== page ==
Social media platforms have become the indispensable tools of marketing. Companies use the social media promotion to increase brand awareness, expand the reach and engage existing and potential clients, media and monitor the industry news and trends. Companies’ executives and employees use their personal accounts on Twitter, Facebook, and LinkedIn to post business updates. Marketing masterpieces have been written on how social media can propel a business to success.

There is a dark side to the use of social media, though. And marketing advisers and SEO gurus have yet to grasp the dangers that lurk in the darker corners of social media – social engineering.

Scammers that engage in social engineering (phishing, whaling, or CEO email scam) are the sophisticated kind. Instead of targeting the software/hardware component of any business infrastructure, phishers target the user. And where, if not in social media, do the scammers mine the treasures of the personal and business information that helps them build a detailed profile of the target?

Companies that use social media to post business-related information may be making their companies vulnerable to cyber frauds.

A user is easier to hack than a machine, alas. Hackers use social engineering techniques to commit multimillion frauds all over the world. Brian Krebs quotes FBI warning about a “dramatic” growth of “CEO fraud,” where hackers target a high-profile executive in a message coming from a “boss” requesting a wire transfer. According to the FBI, the CEO fraud, aka whaling, cost companies more than $2.3 billion over the past three years.

Companies big and small are equally targeted. Some lose $25,000, others $2.500,000, depending on the company size and the sophistication of the attack. Notably, companies recognize the value of cybersecurity and invest IT security solutions. This pushes the hackers to target the user element ever-more.

Social engineering includes but is not limited to, malware and ransomware spreading links, phishing emails, social media private/direct messages, SMS, phone calls, chat apps messages.

They look legitimate, they read legitimate, they express “legitimate” requests.

These messages appear to be coming from business partners, affiliates and third-party contractors, banks, company executives. In some cases, an email address does resemble the email address of the person it claims to be coming from, but for a small detail (a letter, a number, a slash, etc.) In other cases, the phishing email IS coming from the legitimate email address of the person it claims to represent because the said email account had been hacked.

Phishing emails contain actual business information – names, usernames, passwords, addresses, bank accounts. One of the common types is the phishing email scam that targets an employee in a financial department and appears to be coming from a boss requesting a wire transfer. Or, an email from a partner requesting to clear an invoice, but send the payment to a different bank account.

Hackers profile their targets by scrutinizing their social media profiles.

They target a company, gather detailed intel from company social media accounts, and those of the company’s employees. Of special interest are the accounts of personnel with authorization to make financial transactions, and CEOs as of late.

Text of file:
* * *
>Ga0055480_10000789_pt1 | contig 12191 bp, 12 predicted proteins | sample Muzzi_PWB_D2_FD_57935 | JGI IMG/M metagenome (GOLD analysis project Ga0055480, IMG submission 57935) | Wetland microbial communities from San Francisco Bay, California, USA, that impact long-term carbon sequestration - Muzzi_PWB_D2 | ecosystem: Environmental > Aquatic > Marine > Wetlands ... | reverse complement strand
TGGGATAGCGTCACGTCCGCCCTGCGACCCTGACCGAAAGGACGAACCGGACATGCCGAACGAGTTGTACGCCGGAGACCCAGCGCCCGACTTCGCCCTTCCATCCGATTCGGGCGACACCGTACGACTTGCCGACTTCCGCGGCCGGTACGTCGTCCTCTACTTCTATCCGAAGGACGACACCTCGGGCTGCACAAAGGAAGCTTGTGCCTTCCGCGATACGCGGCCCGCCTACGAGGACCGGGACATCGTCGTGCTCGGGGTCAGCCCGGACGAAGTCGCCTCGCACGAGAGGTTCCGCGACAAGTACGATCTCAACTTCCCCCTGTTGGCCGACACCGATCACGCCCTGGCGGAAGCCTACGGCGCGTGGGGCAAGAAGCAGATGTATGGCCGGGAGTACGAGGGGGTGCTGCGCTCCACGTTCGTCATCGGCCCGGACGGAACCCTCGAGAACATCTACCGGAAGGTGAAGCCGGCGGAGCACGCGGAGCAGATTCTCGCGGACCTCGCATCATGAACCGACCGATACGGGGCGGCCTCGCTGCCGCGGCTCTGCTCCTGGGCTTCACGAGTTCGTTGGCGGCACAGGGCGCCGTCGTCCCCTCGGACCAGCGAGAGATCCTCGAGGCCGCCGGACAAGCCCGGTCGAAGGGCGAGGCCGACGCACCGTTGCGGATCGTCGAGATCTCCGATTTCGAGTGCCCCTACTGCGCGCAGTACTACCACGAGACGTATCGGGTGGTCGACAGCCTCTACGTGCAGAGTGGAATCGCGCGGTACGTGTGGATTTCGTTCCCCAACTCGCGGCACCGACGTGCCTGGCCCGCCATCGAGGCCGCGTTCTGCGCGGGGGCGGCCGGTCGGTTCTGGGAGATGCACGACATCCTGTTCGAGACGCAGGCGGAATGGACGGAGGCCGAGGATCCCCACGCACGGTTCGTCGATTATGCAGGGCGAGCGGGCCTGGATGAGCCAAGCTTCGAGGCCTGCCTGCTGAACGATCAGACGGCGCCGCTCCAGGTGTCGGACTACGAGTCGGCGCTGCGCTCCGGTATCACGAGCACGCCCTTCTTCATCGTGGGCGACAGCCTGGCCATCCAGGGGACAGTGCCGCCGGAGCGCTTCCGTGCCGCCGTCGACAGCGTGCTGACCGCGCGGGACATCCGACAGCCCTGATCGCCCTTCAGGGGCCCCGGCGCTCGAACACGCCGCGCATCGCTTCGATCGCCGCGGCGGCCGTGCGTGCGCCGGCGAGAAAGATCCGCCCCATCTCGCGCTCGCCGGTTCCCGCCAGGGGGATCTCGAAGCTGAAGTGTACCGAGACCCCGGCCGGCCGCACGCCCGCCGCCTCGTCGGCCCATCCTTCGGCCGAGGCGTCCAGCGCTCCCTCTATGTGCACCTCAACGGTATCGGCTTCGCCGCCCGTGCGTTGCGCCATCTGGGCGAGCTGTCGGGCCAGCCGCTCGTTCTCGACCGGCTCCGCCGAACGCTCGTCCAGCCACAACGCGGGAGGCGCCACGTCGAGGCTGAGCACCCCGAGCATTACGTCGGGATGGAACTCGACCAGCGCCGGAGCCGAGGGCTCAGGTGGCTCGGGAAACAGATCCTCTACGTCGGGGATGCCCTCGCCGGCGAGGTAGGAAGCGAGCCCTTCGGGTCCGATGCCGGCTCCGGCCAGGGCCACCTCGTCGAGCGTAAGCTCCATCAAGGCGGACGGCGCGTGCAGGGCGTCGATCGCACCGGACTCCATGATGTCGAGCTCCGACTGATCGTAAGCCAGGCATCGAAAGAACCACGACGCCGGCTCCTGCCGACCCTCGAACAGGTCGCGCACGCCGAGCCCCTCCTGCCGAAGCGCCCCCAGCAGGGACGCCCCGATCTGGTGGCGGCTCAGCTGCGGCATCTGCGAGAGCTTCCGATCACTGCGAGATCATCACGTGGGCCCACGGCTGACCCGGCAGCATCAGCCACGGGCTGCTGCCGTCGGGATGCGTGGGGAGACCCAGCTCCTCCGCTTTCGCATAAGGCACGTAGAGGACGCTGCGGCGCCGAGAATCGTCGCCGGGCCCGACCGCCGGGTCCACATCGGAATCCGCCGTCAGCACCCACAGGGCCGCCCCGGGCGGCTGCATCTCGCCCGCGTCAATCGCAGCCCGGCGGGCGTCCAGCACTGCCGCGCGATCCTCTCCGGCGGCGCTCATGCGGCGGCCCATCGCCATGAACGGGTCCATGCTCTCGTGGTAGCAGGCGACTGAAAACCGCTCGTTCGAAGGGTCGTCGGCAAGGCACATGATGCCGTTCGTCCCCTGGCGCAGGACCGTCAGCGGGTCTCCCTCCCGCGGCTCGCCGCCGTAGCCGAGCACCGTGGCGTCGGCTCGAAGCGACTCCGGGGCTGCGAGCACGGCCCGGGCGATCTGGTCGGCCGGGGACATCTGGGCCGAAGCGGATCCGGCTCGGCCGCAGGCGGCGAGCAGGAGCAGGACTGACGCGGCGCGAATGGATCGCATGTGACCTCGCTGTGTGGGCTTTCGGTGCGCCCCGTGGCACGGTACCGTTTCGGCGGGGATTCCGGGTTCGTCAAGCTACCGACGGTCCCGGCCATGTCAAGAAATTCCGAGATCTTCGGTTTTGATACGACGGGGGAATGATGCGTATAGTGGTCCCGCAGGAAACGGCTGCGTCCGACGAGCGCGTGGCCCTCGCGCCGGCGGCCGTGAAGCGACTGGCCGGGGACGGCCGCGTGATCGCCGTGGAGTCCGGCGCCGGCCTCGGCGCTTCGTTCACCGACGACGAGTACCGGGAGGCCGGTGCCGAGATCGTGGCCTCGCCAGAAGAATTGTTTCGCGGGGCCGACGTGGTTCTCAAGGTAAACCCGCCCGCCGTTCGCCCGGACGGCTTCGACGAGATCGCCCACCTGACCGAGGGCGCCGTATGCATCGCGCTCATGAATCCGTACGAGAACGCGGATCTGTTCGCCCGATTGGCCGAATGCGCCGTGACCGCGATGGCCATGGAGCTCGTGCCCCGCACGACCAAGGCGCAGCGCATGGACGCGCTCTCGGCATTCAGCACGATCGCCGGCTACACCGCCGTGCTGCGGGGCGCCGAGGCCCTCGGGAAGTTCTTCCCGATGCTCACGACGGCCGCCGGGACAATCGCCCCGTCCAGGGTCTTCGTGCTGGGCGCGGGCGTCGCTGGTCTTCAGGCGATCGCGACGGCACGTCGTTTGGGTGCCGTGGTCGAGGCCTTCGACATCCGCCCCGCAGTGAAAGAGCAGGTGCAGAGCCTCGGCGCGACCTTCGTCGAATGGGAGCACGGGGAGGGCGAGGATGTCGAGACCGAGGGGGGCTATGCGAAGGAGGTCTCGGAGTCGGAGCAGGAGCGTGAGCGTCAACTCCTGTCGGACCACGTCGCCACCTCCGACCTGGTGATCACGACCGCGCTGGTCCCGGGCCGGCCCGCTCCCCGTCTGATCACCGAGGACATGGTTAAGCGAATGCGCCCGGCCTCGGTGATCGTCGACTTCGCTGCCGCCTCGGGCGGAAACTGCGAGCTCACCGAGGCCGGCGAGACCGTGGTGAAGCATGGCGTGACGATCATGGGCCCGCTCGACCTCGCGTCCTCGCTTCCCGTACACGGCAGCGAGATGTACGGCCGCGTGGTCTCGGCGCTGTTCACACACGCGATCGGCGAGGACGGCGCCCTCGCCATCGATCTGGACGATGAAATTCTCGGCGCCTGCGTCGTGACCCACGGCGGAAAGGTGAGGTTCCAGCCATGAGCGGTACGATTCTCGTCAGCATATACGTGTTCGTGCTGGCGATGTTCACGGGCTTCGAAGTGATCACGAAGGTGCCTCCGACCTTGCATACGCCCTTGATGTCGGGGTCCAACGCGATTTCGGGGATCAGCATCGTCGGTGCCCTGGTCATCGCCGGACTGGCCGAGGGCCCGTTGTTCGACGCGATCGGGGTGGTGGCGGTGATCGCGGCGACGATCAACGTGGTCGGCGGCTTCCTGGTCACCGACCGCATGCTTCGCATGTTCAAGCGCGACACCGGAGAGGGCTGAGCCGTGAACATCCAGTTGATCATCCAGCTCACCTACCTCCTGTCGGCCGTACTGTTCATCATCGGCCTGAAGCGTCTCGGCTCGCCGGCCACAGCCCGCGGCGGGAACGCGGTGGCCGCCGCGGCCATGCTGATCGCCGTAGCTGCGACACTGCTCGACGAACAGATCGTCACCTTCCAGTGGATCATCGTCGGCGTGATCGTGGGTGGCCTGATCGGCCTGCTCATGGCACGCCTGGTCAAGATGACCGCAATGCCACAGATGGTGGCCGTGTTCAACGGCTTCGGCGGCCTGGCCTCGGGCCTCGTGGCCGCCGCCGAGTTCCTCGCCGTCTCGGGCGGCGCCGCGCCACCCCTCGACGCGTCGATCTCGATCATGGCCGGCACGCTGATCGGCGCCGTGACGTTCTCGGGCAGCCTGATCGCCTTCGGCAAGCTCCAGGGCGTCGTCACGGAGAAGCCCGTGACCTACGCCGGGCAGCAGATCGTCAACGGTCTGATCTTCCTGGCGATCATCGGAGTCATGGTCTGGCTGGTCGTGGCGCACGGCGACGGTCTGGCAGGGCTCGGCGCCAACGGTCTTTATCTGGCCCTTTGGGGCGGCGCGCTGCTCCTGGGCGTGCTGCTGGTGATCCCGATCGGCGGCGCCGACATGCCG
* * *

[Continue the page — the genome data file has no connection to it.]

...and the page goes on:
Phishing messages will not come from a random person, but from people that you trust, or organizations that you work with.

A part of the problem is that the current generation of employees has grown up or matured with the habit of over-sharing their personal and private data on social media. The same over-sharing issue persists when they take their work duties to social media. Offensive or reputation-damaging posts aside, your employees just might be spilling the beans about your corporate secrets in your social media. A slip of the tongue in a conversation, a selfie taken in front of an active desktop or with corporate paperwork in plain sight can be enough for a well-executed phishing attack.

However, it is the personal and private information your employees and executives share on social networks that allows hackers to make a detailed and accurate profile of the target.

This data helps hackers craft credible baits. In the end, it is the human they need to hack to perform a transaction. Not the system. Not your cybersecurity plan, with enabled end-to-end encryption, two-step authentication, top-notch IT team and a CSO.

The phishing messages appear legitimate because the hacker knows the names of the CEO and CFO, and have hacked into their email accounts. The hackers scan the company’s press releases for information on acquisitions, partnerships and mergers to know when there are many new people on board. That is when phishing is very efficient because new staff isn’t quite in the know of who is who in a company, yet.

The social media enable hackers to conduct sophisticated reconnaissance on companies and their employees, and bypass company cybersecurity perimeter undetected.

Employees share, or make easily accessible, the information about their physical location, digital identity, phone numbers, IP addresses, date and place of birth, marital status, family members, colleagues and peers, projects, business trips itineraries and schedule – and so much more. According to former FBI counterterrorism and counterintelligence operative Eric O’Neill, there are no hackers, only spies. The job of a hacker engaged in social engineering does resemble that of a meticulous profiler from “The Criminal Minds.”

Last but not least is the proliferating malware that gets downloaded onto corporate computers when employees click links in direct messages and posts without giving it a second thought.

 

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